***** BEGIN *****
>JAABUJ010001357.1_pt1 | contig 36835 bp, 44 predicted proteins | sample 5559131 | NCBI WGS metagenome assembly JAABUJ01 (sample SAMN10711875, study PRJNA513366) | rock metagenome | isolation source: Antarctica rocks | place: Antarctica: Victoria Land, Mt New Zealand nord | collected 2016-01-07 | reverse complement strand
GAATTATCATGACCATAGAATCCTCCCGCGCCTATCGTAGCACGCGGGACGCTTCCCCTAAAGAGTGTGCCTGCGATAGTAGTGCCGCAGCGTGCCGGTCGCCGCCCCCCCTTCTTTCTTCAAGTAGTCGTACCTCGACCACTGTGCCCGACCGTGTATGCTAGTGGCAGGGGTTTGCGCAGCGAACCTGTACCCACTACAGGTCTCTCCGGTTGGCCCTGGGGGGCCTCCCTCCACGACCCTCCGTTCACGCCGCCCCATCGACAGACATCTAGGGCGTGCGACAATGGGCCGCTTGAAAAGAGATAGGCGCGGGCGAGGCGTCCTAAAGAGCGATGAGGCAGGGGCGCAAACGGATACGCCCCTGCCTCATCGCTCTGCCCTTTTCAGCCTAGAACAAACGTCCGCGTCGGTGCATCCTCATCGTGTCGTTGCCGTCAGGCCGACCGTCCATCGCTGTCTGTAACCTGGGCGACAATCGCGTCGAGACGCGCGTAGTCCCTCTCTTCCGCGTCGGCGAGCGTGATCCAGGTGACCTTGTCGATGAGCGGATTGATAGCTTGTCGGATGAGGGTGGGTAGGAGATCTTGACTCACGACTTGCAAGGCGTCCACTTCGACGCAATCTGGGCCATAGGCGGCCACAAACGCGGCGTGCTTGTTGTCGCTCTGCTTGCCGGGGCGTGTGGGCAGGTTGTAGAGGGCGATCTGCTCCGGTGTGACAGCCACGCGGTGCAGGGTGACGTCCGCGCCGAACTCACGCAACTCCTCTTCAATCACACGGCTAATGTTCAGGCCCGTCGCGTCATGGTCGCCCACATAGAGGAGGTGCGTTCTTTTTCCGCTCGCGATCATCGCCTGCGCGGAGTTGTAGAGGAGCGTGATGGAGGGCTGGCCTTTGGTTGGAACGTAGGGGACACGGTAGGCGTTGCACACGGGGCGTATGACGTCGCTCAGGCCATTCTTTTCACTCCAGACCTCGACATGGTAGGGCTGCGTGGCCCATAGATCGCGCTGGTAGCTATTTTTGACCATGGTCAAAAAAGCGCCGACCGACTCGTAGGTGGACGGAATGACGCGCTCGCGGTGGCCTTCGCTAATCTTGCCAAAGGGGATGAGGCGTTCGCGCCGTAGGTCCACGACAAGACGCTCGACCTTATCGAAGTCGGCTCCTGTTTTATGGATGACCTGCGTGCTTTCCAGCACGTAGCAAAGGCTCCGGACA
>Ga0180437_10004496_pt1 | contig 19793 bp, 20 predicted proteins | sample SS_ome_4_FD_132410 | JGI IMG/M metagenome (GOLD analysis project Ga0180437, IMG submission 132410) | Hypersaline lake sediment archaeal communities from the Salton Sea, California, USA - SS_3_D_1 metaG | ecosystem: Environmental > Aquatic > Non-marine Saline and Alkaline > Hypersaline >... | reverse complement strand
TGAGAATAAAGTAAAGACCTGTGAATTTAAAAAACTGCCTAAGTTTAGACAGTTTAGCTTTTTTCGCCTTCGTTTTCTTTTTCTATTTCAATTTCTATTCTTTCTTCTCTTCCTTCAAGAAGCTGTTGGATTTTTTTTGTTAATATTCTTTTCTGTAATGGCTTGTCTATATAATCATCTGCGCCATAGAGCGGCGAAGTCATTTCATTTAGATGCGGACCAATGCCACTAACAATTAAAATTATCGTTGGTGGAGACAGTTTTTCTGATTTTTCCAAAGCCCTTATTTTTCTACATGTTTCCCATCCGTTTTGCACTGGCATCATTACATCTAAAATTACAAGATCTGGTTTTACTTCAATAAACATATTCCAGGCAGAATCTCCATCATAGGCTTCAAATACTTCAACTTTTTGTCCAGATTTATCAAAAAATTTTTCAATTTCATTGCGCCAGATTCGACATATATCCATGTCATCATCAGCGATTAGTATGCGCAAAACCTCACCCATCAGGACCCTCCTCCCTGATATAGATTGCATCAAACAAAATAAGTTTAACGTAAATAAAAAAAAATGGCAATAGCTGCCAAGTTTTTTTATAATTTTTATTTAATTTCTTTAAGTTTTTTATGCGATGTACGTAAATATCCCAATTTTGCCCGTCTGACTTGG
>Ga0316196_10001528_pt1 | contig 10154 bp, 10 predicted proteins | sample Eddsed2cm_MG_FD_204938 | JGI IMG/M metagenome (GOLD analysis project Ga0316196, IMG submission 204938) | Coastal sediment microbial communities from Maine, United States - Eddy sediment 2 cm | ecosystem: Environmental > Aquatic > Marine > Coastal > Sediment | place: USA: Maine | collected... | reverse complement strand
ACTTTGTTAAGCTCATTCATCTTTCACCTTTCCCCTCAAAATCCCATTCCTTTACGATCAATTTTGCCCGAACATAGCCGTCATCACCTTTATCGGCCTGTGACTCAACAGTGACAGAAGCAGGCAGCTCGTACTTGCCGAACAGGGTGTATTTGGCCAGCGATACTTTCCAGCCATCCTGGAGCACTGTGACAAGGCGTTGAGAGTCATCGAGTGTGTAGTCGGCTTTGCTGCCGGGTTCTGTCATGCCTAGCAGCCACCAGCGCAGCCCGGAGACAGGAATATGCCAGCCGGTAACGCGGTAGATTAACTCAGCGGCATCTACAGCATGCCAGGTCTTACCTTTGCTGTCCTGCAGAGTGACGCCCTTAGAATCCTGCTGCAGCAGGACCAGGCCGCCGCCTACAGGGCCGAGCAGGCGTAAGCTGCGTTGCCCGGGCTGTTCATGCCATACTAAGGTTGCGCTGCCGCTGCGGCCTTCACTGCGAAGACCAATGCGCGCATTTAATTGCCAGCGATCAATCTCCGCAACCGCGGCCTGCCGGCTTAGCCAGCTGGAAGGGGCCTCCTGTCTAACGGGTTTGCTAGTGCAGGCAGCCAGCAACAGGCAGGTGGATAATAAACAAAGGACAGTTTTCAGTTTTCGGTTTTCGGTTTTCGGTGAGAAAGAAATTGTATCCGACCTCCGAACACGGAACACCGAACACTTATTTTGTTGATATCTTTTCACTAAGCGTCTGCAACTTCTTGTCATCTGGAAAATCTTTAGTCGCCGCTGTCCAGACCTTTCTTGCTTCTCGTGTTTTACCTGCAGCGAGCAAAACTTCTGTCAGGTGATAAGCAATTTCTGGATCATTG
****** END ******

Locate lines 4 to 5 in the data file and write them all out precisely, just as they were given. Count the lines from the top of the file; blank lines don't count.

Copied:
TGAGAATAAAGTAAAGACCTGTGAATTTAAAAAACTGCCTAAGTTTAGACAGTTTAGCTTTTTTCGCCTTCGTTTTCTTTTTCTATTTCAATTTCTATTCTTTCTTCTCTTCCTTCAAGAAGCTGTTGGATTTTTTTTGTTAATATTCTTTTCTGTAATGGCTTGTCTATATAATCATCTGCGCCATAGAGCGGCGAAGTCATTTCATTTAGATGCGGACCAATGCCACTAACAATTAAAATTATCGTTGGTGGAGACAGTTTTTCTGATTTTTCCAAAGCCCTTATTTTTCTACATGTTTCCCATCCGTTTTGCACTGGCATCATTACATCTAAAATTACAAGATCTGGTTTTACTTCAATAAACATATTCCAGGCAGAATCTCCATCATAGGCTTCAAATACTTCAACTTTTTGTCCAGATTTATCAAAAAATTTTTCAATTTCATTGCGCCAGATTCGACATATATCCATGTCATCATCAGCGATTAGTATGCGCAAAACCTCACCCATCAGGACCCTCCTCCCTGATATAGATTGCATCAAACAAAATAAGTTTAACGTAAATAAAAAAAAATGGCAATAGCTGCCAAGTTTTTTTATAATTTTTATTTAATTTCTTTAAGTTTTTTATGCGATGTACGTAAATATCCCAATTTTGCCCGTCTGACTTGG
>Ga0316196_10001528_pt1 | contig 10154 bp, 10 predicted proteins | sample Eddsed2cm_MG_FD_204938 | JGI IMG/M metagenome (GOLD analysis project Ga0316196, IMG submission 204938) | Coastal sediment microbial communities from Maine, United States - Eddy sediment 2 cm | ecosystem: Environmental > Aquatic > Marine > Coastal > Sediment | place: USA: Maine | collected... | reverse complement strand